Since my last post, I’ve been doing a lot of reading in order to revise an article for a journal. I also wrote a draft of the full rules for Flip the Script! The week before last, I got to talk about them with the Reflective Games Group, and run through some of the rules, which led me to rewrite my section on intersectionality. This week, we did a full playtest (which I recorded the audio for).
The playtest went well, on the whole, but I was astounded to find that the run time was two hours, and I will have to find a way to streamline that amount of time in the future. It’s just too long to reasonably expect most festival players to commit to.
The major revisions that I plan to make other than trying to streamline the introductory parts is to try to use the LED interfaces in a different way. Squinky and I had criticized another puppet interface for just being buttons on the puppets’ heads that did things in game, and it’s true that this interface isn’t as embedded into the puppets as I originally envisioned. The truth is that I didn’t want to embed the electronics in places where I couldn’t easily access them, in the end, and so we’ve got this current version where the electronics aren’t even really sewn onto the puppets. And I’ve made my peace with that — it’s a different game than what I thought it would be in terms of its use of technology.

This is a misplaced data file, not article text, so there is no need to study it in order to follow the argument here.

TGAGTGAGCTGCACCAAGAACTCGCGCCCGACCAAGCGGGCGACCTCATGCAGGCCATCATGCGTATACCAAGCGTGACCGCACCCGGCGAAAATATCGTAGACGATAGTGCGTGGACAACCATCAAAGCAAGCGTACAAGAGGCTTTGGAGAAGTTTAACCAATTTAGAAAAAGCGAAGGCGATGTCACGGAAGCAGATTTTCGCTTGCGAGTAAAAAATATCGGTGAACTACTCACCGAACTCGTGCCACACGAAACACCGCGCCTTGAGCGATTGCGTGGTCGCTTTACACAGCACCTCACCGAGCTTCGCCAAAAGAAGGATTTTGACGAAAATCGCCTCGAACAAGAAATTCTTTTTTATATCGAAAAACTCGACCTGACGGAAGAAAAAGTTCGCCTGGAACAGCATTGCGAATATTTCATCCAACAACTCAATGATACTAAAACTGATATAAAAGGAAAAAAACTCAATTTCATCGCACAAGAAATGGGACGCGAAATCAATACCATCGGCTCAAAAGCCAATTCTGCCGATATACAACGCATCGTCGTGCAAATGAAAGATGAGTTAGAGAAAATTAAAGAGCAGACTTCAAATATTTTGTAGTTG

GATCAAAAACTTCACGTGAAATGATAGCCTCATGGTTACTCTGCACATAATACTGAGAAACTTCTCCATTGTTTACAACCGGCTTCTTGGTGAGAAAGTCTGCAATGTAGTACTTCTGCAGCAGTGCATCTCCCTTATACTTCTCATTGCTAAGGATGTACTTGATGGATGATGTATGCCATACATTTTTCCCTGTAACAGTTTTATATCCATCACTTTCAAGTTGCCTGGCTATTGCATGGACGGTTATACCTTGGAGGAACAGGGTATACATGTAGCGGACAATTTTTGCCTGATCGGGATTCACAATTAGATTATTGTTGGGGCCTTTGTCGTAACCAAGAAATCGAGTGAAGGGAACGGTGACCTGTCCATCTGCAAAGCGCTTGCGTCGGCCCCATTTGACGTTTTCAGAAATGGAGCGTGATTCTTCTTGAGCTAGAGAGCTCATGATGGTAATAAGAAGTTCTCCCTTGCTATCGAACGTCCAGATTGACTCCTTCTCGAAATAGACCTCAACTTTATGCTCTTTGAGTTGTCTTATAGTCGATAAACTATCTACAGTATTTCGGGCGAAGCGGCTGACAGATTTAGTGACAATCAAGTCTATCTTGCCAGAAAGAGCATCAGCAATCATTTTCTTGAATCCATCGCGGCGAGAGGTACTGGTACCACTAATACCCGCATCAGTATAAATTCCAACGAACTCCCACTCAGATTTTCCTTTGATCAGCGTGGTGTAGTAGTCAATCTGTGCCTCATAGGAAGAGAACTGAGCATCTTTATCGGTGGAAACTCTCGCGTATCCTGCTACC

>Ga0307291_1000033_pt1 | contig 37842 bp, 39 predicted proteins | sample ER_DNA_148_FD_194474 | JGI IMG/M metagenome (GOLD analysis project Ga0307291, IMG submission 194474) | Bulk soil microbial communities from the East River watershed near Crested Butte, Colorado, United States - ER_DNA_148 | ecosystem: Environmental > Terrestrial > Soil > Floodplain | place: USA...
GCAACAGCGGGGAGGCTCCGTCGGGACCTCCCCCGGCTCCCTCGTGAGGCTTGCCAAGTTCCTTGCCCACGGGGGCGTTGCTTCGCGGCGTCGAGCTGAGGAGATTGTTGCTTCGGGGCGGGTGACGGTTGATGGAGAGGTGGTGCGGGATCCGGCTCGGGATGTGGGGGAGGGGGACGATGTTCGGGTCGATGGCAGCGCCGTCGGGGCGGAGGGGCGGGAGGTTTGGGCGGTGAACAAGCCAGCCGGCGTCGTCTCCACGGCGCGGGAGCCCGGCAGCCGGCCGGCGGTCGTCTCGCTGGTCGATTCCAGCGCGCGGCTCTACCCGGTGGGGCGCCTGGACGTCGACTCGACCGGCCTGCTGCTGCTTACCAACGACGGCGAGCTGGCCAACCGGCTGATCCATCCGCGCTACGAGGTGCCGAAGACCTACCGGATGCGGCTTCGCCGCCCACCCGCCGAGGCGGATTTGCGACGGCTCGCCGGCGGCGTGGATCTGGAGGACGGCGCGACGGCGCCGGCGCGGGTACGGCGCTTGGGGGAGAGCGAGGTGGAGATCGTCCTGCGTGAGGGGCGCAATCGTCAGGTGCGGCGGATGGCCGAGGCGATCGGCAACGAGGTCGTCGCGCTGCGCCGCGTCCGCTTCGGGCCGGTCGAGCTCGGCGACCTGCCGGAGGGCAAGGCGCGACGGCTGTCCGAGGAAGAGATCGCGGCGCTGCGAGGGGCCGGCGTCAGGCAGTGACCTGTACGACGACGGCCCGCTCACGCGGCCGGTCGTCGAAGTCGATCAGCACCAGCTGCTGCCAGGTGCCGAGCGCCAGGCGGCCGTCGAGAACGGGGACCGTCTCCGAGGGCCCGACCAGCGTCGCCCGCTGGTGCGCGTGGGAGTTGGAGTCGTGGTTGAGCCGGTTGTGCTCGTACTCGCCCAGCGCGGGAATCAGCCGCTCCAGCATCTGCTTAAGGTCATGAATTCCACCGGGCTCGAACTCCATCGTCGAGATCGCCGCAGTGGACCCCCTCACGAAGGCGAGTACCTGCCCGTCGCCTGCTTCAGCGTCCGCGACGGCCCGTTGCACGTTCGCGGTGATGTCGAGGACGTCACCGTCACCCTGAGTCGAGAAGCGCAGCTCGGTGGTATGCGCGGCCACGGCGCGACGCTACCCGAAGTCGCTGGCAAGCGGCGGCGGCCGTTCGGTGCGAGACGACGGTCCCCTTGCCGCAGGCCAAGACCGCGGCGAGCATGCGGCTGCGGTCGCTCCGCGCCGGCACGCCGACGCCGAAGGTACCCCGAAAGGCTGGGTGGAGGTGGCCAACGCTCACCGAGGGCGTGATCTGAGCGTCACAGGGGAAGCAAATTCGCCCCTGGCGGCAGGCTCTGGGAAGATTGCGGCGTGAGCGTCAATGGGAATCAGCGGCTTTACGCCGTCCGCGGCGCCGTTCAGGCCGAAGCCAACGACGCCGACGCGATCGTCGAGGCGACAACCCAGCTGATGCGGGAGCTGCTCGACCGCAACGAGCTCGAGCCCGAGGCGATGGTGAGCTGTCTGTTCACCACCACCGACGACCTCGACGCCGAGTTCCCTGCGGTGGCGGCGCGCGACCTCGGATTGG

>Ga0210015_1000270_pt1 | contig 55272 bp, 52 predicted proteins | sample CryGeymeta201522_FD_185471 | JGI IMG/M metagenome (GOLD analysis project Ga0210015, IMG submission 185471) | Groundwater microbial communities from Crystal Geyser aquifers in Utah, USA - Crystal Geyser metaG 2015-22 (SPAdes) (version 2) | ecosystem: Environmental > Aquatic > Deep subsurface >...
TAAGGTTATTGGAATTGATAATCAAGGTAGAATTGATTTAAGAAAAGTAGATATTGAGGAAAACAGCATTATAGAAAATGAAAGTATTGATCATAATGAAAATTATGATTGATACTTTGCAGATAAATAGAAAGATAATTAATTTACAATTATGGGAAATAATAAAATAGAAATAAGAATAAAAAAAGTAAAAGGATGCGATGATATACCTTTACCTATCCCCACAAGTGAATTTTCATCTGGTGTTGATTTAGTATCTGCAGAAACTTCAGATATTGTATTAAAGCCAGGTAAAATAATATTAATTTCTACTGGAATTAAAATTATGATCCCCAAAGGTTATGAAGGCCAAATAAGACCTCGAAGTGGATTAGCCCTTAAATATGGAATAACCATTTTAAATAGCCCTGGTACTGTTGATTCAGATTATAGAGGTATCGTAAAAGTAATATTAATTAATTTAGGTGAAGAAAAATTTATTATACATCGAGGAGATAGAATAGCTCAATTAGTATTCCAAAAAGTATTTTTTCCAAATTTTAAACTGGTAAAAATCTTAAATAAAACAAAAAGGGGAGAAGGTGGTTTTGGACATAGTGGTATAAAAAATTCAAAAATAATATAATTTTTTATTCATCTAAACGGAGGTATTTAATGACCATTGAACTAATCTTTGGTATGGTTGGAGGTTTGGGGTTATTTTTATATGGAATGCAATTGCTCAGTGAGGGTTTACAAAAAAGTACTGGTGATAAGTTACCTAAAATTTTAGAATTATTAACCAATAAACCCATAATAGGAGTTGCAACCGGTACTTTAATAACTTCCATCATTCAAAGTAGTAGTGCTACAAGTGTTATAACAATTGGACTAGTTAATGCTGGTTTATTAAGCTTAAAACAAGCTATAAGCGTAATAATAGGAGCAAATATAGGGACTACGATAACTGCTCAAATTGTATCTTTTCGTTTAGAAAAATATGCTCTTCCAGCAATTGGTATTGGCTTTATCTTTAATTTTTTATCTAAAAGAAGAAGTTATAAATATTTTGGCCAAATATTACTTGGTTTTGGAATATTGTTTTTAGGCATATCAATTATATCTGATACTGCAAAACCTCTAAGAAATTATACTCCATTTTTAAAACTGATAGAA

But, at the moment, there was very little reason for players to use the technology, and players rightly suggested that maybe offloading more onto the tech and getting it more involved would do good things for the game. It was also suggested that maybe I could have my own microbit to send signals, especially if the meaning of those signals changed (like perhaps the players could switch roles, or a new character is introduced — maybe I could make each of these into a more formalized rule for each round, sort of like the way that the games change in “Whose Line Is It Anyway?” — I don’t know why that specific reference comes to mind except that it’s the same general concept each time, with specific rules for each individual game/scene. Another interesting idea that came up was what it would be like to play my other nanolarps using puppets instead of having the players play themselves.